Posted by Suher Adi on July 25, 2019 in Blog
The highly anticipated decision by the Supreme Court of the United States (SCOTUS) on whether or not a question on citizenship can be added to the 2020 Census has been decided. In a complicated decision, the court ruling can be summarized in three parts. First, the court ruled the question is not in violation of the constitution and, moreover, is not seen as “arbitrary” for the Bureau to instate a question on citizenship on the census. Second, the court ruled the reasoning the Trump Administration gave for adding the citizenship question---that it was to aid implementation of the Voting Rights Act (VRA)--- “seems to have been contrived.” Therefore the case was sent back to the district court for the administration to provide different reasoning for the addition of the citizenship question. Throughout the case, the U.S.Solicitor General stated the forms needed to be finalized by June 2019 to meet the print deadline for the 2020 Census. It was shortly after the SCOTUS decision that lawyers with the Department of Justice (DOJ) and representatives from the Department of Commerce said the administration will no longer pursue the addition of the question, and the printing of forms has begun.
That was when the President of the United States tweeted he is still attempting to add the citizenship question, and he called all other reports false. His tweets began a flurry of misinformation and confusion around the Census. He tweeted he would ask lawyers to examine delaying the 2020 Census until the citizenship question was approved, even after current and past Census Bureau Directors said a delay is a major risk for completing the census to the best of the agency’s ability. It must be noted that any delay of the census requires congressional approval because it is constitutionally mandated to take place every ten years.
Hours after the tweets were sent, judges in the New York and Maryland lower court cases contacted the DOJ to clarify what the administration was doing regarding the question. Judge Hazel from the Maryland case asked for a teleconference call to question the DOJ about the meaning of Trump's tweets because they were contradictory to the DOJ’s previous testimony that the form was going to be printed without the question on it. The DOJ lawyer said, "I am doing my absolute best to figure out what is going on," which indicates clear internal confusion from the administration about what was truly happening in regards to the citizenship question. However, the DOJ lawyer also said at 3:30 pm the day following the Trump twitter storm that, "I can tell you that I have confirmed that the Census Bureau is continuing with the process of printing the questionnaire without a citizenship question, and that process has not stopped." The bottom line: the form is still being printed without the citizenship question and the DOJ was being "instructed to examine whether there [was] a path forward, consistent with the Supreme Court decision" as a means of including the citizenship question.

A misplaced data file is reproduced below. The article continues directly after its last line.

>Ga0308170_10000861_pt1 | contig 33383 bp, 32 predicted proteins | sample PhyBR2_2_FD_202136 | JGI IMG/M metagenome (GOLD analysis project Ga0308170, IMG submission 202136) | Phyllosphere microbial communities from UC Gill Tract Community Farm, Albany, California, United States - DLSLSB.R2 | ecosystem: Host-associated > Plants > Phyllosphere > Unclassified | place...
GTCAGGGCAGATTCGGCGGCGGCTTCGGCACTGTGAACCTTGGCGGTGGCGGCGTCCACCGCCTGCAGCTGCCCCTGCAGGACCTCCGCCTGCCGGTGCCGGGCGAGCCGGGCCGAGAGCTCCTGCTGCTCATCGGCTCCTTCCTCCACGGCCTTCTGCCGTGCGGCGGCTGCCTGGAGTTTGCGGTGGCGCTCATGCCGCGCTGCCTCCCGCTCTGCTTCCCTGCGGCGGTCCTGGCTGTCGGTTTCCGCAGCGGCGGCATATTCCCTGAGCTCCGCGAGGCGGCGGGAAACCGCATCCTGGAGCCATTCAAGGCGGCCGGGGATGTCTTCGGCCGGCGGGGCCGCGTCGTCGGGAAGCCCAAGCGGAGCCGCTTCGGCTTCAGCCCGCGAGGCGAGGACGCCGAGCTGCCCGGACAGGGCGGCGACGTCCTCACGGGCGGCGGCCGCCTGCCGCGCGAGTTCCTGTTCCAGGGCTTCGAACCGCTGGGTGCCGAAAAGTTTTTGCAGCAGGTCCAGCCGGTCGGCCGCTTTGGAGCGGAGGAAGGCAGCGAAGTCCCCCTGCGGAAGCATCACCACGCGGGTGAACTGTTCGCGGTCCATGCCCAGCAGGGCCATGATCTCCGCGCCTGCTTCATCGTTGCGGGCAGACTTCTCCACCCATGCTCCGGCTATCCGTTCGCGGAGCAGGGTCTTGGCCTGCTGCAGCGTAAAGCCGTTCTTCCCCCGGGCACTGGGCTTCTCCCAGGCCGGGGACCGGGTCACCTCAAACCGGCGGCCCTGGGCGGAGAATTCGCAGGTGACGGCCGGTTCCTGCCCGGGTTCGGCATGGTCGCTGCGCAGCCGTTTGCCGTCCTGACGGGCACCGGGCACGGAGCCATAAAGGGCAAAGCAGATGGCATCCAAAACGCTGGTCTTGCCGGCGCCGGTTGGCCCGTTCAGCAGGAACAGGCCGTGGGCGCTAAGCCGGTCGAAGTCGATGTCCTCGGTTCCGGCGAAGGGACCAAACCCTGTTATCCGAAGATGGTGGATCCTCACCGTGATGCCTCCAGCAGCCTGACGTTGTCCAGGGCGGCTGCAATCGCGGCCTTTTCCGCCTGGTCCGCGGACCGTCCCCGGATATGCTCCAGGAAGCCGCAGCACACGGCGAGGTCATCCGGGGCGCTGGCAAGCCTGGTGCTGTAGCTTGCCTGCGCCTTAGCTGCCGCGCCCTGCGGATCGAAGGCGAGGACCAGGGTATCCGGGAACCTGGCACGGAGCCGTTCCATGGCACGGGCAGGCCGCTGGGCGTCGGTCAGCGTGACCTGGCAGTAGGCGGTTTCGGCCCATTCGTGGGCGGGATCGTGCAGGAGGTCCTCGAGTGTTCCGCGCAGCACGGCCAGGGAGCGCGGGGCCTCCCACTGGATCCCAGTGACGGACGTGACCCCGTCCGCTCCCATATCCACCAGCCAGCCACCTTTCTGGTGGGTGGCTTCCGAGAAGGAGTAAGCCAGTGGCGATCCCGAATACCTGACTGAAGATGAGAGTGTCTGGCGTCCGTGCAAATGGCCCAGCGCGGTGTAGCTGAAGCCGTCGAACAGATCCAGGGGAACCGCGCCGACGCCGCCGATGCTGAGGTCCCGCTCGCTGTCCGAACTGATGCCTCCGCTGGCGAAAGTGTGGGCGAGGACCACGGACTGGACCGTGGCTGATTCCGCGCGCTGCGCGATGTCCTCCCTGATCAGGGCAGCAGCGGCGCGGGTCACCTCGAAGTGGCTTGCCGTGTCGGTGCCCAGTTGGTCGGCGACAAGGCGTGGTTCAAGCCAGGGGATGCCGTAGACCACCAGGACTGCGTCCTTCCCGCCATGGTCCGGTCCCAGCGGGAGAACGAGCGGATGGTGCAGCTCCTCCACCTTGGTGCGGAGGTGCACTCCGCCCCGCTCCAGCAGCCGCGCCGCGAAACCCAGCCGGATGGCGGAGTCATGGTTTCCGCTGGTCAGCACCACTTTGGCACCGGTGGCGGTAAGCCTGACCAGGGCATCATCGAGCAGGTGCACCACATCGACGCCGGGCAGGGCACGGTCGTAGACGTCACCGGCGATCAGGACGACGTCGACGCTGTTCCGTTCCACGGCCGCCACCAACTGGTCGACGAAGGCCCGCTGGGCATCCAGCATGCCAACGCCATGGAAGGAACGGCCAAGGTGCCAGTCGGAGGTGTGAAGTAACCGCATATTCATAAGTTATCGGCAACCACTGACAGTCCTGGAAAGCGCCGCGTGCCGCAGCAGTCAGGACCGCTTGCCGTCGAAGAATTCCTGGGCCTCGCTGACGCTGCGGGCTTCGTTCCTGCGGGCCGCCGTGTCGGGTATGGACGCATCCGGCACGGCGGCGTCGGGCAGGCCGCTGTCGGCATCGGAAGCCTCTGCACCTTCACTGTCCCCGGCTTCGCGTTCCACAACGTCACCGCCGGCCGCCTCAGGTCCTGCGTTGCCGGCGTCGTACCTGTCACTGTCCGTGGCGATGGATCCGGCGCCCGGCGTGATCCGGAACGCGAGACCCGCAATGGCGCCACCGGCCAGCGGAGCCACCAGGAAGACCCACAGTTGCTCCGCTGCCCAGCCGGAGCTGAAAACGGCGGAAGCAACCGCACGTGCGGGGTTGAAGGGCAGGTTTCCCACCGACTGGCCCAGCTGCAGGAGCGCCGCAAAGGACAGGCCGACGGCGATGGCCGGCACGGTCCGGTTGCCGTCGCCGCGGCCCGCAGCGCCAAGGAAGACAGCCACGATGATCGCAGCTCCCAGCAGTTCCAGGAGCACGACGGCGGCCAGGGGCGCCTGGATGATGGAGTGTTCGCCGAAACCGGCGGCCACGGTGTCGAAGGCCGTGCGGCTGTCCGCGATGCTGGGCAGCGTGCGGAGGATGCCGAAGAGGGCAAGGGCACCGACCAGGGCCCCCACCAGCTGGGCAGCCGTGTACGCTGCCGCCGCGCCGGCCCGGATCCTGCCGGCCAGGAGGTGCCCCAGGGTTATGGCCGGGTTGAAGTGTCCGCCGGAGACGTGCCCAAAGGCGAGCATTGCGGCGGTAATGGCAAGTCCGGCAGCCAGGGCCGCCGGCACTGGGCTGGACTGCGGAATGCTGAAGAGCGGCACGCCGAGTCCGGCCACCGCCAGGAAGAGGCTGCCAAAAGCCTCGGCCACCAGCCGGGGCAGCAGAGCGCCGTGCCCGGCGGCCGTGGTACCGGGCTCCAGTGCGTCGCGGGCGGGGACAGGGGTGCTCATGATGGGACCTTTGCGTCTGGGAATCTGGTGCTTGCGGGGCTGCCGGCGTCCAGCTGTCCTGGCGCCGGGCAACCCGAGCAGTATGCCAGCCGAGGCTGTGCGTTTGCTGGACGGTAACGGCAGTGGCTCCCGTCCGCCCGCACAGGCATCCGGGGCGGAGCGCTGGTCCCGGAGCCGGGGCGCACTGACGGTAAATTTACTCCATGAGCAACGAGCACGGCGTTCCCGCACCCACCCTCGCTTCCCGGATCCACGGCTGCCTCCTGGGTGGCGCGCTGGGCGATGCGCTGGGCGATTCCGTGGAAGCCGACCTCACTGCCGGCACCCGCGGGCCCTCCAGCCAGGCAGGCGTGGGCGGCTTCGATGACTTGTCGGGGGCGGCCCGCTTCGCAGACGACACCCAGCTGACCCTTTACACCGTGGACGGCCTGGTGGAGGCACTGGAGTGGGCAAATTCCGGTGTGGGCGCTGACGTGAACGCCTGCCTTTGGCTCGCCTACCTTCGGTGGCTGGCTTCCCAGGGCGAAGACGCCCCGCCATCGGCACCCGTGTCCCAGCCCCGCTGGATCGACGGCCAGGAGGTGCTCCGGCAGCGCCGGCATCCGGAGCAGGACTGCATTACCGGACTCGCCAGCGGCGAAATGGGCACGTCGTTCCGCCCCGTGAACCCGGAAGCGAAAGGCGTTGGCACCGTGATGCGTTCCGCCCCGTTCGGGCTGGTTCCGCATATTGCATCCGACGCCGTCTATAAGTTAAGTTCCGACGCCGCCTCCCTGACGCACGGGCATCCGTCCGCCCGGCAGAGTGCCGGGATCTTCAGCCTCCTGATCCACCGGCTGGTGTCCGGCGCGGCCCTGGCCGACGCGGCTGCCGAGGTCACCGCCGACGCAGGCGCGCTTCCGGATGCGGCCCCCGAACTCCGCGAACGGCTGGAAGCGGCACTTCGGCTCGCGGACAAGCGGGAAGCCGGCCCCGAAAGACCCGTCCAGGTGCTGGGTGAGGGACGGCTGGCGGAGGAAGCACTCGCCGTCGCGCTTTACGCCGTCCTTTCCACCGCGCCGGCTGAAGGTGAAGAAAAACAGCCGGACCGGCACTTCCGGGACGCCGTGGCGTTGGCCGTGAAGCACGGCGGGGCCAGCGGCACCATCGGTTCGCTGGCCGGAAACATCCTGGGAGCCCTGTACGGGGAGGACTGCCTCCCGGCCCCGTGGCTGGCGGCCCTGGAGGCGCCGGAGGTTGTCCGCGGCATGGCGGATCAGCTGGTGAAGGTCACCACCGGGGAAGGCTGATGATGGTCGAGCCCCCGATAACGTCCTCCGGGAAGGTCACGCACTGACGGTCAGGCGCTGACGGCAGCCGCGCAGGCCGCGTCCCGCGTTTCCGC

Judge Furman in the New York case asked for a written letter by DOJ explaining what was happening, and gave them until Friday, July 5th to continue existing litigation or to confirm they were no longer moving forward with pursuing the citizenship question. In their letter to the NY Judge, DOJ wrote "the process of printing the questionnaires without the citizenship question continues," and "DOJ and Commerce have now been asked to reevaluate all available options" to include the question, so they might come up with "a new rationale" to present to the court as to why they want to include a citizenship question.
About a week later, Trump announced in a press conference that he would be dropping the citizenship question litigation and would issue an executive order instead to attain citizenship data. Specifically, he will be using administrative records, the same records DOJ lawyers and his administration said would not be accurate or sufficient enough to enforce the VRA. This executive order confirms and follows the logic of the research presented in the Hofeller memo which states that obtaining citizenship data through the census could be used to redraw congressional maps for political gerrymandering and ensuring political gain for “Republicans and Non-Hispanic Whites.”
Ultimately, we won, but the work to ensure a fair and accurate count of Arab Americans in the 2020 Census continues. At this moment, we must work to ensure all members of the Arab American community, and other hard to count communities, fill out their census forms and are counted in 2020. By assuring confidentiality of responses, emphasizing the importance of the Census to congressional representation and funding for services we all use, and consistent community outreach, the#YallaCountMeIn campaign seeks to encourage all Arab Americans to complete the Census. A fair and accurate count is of importance to all and is a component of democracy our country depends on. Get Out the Count with #YallaCountMeIn by individually pledging to fill out the Census in 2020 or becoming an organizational partner here.